Easy part first:
"On a similar note: is there any way to test scripts without having to wait every time for 4 seconds to be able to install it?"
Make sure you have Greasemonkey 9.0, or later installed.
Make sure you have an editor configured with GM. You can set this in the GM options, or open about:config and set
greasemonkey.editor, for example
D:\Program Files\TextPad\TextPad.exe, but any decent programming editor should do.
Now Edit the script by opening GM's Script-Manager and pressing the appropriate Edit button.
Your editor should open with the correct file loaded and any changes you make will take effect immediately, every time you save the file.
Beware that changes made this way to
@require directives, will still not take effect. That is, the new file will not get copied nor be used. You must still uninstall/reinstall to get
@require changes to stick.
"I was wondering if there was a way to expose the script to firebug and have it set a breakpoint. I would like to be able to eventually step through the scripts that I'm working on."
There is a new add-on, FireBugMonkey, that might help (I've yet to need to try it).
Talk of getting Firebug to work well on GM scripts has been ongoing for over 4 years. Here is the most recent/relevant thread on the Greasemonkey-Dev Group.
For the near future, there is no way to step through GM scripts that use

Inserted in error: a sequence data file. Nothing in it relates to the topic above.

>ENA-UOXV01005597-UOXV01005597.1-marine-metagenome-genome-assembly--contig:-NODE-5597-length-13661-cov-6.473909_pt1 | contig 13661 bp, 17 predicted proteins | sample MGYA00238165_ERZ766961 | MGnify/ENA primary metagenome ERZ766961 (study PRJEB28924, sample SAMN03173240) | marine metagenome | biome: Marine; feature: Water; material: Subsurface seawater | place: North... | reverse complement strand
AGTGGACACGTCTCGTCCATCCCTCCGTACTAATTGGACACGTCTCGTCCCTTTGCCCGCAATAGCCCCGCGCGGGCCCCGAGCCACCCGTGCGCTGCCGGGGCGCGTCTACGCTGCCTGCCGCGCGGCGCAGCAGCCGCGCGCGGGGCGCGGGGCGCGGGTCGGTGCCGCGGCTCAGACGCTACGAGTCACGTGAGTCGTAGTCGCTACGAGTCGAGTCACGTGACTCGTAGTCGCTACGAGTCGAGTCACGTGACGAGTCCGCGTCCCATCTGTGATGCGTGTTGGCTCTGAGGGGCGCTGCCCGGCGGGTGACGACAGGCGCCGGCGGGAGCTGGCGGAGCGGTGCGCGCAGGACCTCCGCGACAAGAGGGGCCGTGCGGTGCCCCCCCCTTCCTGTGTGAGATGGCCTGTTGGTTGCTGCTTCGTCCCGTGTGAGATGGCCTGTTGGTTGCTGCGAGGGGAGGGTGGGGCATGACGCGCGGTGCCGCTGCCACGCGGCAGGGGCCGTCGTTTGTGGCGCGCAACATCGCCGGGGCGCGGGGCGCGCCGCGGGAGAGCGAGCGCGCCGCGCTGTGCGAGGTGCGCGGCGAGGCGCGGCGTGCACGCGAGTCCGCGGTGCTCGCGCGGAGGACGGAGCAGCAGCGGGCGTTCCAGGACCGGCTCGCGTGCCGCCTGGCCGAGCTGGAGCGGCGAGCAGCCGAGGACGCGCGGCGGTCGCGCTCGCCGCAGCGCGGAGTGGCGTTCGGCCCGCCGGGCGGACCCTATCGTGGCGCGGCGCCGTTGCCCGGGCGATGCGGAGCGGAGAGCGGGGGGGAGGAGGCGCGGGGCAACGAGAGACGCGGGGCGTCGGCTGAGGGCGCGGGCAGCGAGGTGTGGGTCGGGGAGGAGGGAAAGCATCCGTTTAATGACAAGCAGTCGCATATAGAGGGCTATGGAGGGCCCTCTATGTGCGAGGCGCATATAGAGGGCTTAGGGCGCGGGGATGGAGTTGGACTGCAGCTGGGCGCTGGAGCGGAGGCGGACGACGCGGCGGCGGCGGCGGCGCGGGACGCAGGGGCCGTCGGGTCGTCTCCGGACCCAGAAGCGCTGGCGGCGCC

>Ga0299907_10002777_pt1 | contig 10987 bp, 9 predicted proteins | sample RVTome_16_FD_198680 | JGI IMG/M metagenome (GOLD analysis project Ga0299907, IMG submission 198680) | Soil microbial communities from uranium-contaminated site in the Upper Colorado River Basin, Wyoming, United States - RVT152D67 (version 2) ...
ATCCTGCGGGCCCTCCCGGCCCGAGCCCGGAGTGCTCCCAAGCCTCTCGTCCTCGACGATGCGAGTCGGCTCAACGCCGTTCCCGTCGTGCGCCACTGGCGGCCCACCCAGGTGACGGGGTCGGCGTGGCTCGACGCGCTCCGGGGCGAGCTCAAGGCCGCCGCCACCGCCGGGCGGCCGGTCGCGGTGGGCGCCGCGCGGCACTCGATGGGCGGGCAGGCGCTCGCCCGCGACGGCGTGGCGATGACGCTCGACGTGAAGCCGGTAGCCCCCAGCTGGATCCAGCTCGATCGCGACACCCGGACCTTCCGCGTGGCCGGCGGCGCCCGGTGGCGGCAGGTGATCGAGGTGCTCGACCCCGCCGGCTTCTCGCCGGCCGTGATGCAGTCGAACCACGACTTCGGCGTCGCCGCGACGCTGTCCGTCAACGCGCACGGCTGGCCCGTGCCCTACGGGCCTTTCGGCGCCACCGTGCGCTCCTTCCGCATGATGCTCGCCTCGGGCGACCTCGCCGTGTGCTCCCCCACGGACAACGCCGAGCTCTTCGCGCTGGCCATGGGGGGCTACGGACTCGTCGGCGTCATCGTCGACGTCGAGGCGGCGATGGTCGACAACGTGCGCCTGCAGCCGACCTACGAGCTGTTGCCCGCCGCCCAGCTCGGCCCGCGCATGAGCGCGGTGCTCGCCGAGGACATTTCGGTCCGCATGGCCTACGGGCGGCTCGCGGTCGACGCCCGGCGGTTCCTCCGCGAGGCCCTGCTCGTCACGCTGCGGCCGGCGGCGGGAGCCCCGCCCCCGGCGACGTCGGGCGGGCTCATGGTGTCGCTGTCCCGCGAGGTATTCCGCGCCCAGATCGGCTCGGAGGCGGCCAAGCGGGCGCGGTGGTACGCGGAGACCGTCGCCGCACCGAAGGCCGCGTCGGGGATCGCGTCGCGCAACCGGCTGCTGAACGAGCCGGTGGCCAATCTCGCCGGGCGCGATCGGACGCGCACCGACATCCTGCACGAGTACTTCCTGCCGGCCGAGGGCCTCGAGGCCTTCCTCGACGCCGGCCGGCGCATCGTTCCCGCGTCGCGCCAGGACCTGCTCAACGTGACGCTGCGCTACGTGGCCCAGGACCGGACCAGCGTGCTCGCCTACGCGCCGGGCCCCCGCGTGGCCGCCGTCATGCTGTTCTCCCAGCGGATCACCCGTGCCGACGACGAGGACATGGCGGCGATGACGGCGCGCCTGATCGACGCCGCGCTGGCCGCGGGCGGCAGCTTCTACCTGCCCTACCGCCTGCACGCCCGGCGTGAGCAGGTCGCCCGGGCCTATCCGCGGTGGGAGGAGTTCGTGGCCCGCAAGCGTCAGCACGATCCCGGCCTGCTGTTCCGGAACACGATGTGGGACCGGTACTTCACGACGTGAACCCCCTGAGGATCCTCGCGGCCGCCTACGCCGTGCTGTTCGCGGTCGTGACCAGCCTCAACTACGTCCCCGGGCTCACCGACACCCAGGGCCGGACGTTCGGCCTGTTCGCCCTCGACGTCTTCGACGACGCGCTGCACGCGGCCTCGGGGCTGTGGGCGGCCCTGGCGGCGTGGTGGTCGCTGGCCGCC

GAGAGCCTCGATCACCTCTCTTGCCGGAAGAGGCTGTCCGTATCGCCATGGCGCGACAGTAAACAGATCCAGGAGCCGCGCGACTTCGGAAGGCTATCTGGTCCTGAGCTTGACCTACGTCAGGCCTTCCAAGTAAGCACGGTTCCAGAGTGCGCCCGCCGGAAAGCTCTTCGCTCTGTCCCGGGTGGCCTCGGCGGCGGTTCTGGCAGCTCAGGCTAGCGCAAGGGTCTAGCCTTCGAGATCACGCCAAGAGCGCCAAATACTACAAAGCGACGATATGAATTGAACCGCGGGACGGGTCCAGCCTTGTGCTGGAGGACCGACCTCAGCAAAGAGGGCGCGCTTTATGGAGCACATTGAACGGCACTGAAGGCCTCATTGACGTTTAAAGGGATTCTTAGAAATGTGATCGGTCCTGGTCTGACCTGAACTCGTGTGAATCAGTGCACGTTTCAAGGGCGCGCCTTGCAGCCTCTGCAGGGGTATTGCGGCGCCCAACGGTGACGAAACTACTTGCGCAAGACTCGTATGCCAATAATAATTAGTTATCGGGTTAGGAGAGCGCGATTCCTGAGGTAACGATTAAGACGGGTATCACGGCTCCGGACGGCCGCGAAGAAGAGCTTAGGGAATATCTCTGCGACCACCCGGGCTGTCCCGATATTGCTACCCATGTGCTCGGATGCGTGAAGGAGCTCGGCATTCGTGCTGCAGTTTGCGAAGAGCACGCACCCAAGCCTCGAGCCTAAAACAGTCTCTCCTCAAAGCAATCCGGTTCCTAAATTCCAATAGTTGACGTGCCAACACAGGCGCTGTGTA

You can work around this, for parts of code that don't use such functions, by injecting that code into the target page, where Firebug can then see it.
For example, structure your code like so:
function localMain ()
/*--- Put EVERYTHING inside this wrapper, functions and variables.
Call or use nothing else that's defined in the GM script here.
You can use objects in the source page's scope, though.
Then on Firefox, you can use
unsafeWindow.localMain = localMain; to inject the code, Firebug will see it.
unsafeWindow.localMain(); runs the code from GM,
localMain(); runs it from the Firebug console.
Alternatively, you could inject the script like so:
var scriptNode = document.createElement ("script");
scriptNode.textContent = localMain.toString() + "\n localMain ();";
This method works on all relevant browsers.
Libraries, like jQuery, may be copied or injected in similar fashion.